A vaccine is a dead, or weakened version, or part of the germ that causes the disease in question. When children are exposed to a disease in vaccine form, their immune system, which is the body’s germ-fighting machine, is able to build up antibodies that protect them from contracting the disease if and when they are exposed to the actual disease.
Over the years, vaccines have generated some controversy over safety, but no convincing evidence of harm has been found. And although children can have a reaction to any vaccine, the important thing to know is that the benefits of vaccinations far outweigh the possible side effects.
Keeping track of immunizations
Most of your child’s vaccinations are completed between birth and 6 years. Many vaccines are given more than once, at different ages, and in combinations. This means that you’ll need to keep a careful record of your child’s shots. Although your doctor’s office will also keep track, people change doctors, records get lost, and the person ultimately responsible for keeping track of your child’s immunizations is you.How to Keep Your Child From Contracting Pneumonia Essay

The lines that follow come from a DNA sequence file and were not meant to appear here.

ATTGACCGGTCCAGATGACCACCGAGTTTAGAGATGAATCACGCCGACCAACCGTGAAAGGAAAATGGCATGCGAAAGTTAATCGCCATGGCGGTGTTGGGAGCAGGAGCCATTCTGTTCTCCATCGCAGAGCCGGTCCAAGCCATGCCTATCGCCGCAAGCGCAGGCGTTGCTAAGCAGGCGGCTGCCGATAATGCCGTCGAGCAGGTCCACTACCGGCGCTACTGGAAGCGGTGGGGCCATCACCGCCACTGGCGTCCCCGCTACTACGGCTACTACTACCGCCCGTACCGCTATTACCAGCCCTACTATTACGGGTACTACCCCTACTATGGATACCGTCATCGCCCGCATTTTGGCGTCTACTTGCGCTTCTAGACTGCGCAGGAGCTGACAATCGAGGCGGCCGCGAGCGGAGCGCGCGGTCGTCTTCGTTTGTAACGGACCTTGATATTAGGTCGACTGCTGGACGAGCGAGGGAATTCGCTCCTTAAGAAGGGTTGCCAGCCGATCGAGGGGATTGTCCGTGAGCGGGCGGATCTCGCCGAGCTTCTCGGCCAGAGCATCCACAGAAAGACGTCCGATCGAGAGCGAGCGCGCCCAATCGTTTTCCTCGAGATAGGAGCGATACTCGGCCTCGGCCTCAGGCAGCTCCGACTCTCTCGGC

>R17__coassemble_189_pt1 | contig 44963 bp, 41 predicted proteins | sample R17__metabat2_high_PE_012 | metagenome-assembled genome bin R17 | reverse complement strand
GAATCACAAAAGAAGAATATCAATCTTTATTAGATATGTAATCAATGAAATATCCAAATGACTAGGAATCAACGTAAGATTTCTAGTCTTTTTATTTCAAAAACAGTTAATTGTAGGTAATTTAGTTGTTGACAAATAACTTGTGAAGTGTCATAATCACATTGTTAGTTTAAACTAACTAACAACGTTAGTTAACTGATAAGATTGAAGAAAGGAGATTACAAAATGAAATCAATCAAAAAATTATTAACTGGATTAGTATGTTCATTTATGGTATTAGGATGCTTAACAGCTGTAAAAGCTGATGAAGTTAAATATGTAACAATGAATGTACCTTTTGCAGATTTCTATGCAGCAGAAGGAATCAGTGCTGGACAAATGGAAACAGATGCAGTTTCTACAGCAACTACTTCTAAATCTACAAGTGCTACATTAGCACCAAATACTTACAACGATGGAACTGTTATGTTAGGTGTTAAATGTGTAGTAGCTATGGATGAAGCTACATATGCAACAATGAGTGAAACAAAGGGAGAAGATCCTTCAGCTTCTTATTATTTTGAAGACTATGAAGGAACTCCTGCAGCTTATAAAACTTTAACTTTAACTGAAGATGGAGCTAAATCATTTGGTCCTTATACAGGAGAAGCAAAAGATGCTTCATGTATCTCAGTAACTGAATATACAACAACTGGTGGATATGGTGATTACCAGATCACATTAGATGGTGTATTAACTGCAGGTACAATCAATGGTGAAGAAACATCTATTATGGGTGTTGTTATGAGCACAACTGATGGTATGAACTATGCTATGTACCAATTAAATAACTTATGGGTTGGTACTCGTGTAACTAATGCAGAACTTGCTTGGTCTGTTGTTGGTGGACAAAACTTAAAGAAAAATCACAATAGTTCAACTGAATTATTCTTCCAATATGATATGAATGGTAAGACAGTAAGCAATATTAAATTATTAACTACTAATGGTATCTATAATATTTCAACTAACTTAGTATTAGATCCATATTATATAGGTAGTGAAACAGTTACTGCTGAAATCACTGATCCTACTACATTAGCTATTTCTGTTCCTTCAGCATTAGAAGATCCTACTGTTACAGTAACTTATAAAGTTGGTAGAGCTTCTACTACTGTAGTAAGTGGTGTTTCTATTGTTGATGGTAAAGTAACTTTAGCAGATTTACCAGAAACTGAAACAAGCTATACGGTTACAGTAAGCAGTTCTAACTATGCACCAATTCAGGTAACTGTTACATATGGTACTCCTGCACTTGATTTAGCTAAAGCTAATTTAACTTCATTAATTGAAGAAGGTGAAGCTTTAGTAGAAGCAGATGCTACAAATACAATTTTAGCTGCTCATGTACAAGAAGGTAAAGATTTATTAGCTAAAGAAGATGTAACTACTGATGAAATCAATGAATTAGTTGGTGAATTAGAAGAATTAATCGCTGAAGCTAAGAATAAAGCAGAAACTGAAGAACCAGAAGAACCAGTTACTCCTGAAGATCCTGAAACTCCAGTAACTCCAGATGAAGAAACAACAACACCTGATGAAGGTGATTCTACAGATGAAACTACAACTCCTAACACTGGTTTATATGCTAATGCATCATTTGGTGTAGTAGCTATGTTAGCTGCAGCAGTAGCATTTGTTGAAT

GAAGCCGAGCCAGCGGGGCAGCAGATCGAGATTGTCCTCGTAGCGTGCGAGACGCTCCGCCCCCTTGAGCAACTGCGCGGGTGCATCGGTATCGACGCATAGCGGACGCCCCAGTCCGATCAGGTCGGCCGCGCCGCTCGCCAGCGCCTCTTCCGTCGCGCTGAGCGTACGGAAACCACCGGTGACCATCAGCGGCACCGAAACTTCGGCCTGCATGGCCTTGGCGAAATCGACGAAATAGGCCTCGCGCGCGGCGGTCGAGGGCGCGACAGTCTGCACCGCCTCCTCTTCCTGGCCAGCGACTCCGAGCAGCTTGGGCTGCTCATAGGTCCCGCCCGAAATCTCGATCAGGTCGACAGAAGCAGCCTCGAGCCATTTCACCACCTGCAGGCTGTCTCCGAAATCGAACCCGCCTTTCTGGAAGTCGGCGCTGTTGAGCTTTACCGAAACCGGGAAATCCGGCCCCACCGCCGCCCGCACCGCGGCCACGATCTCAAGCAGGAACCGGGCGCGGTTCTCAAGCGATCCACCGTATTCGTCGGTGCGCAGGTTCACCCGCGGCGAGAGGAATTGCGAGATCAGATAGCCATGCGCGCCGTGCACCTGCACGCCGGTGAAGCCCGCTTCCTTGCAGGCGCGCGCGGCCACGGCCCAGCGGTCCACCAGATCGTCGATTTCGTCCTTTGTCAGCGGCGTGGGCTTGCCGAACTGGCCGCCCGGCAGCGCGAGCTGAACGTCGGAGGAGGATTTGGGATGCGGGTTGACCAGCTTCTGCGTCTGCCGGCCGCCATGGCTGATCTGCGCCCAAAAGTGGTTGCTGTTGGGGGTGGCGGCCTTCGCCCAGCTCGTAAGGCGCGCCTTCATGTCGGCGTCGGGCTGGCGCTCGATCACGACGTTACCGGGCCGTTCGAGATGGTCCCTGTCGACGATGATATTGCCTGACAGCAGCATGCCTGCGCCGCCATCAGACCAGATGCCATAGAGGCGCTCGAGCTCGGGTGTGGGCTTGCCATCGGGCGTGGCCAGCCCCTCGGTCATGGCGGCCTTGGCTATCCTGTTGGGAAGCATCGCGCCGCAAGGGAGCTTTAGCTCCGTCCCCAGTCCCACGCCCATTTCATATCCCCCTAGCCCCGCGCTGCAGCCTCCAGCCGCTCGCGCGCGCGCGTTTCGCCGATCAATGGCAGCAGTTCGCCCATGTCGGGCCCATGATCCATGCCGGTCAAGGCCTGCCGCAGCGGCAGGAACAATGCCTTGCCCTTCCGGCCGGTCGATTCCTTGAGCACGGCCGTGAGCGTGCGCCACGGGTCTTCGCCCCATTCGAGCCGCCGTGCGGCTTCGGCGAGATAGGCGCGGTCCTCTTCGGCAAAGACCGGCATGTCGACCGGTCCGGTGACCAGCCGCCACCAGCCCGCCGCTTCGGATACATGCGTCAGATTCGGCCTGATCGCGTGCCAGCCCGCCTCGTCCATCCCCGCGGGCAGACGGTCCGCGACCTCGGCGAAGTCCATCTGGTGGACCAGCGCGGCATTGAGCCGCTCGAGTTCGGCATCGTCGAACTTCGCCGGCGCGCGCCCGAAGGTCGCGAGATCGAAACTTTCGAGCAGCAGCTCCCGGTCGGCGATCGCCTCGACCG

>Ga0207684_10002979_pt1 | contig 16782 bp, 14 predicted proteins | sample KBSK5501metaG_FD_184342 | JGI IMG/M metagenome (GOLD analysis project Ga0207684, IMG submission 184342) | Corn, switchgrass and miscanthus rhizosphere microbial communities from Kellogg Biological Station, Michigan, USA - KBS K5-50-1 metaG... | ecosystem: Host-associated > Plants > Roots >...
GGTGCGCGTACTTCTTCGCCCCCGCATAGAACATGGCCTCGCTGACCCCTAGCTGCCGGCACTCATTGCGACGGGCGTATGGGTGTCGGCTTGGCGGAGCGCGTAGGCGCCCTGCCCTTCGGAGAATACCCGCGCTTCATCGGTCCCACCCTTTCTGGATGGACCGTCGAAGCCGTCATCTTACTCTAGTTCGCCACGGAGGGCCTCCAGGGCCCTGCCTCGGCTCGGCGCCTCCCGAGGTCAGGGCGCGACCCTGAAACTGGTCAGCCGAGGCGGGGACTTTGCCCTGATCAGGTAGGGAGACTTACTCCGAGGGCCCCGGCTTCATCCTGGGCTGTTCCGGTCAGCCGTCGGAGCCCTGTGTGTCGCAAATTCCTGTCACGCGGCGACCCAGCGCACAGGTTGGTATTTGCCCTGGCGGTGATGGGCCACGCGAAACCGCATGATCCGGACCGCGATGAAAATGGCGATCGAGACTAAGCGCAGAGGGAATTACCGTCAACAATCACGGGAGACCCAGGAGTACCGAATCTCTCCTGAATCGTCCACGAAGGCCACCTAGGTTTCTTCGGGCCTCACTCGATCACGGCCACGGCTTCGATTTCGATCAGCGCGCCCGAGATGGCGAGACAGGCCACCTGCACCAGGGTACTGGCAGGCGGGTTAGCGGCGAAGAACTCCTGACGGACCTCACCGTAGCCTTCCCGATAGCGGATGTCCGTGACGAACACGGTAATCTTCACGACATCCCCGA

Ask your child’s doctor for an immunization record form. Think about your child’s record as you would a birth certificate and keep it with your other essential documents. You can also download an easy-to-read immunization schedule and record form at the CDC website.
Even though most parents and doctors do a good job of keeping up with immunizations, studies show that about one-fourth of preschool children are missing at least one routine vaccination. Most states will not let your child start school without a complete immunization record. Sometimes a vaccination is missed when a child is sick. No matter what the reason, it’s important to make up missed immunizations.
If your child has missed an immunization, you don’t have to go back and start over for most vaccines. The previous immunizations are still good. Your doctor will just resume the immunization schedule. If, for any reason, your child receives additional doses of a vaccine, this is also not a concern, although your child will still need any future doses according to the recommended schedule.How to Keep Your Child From Contracting Pneumonia Essay
How many shots do children need?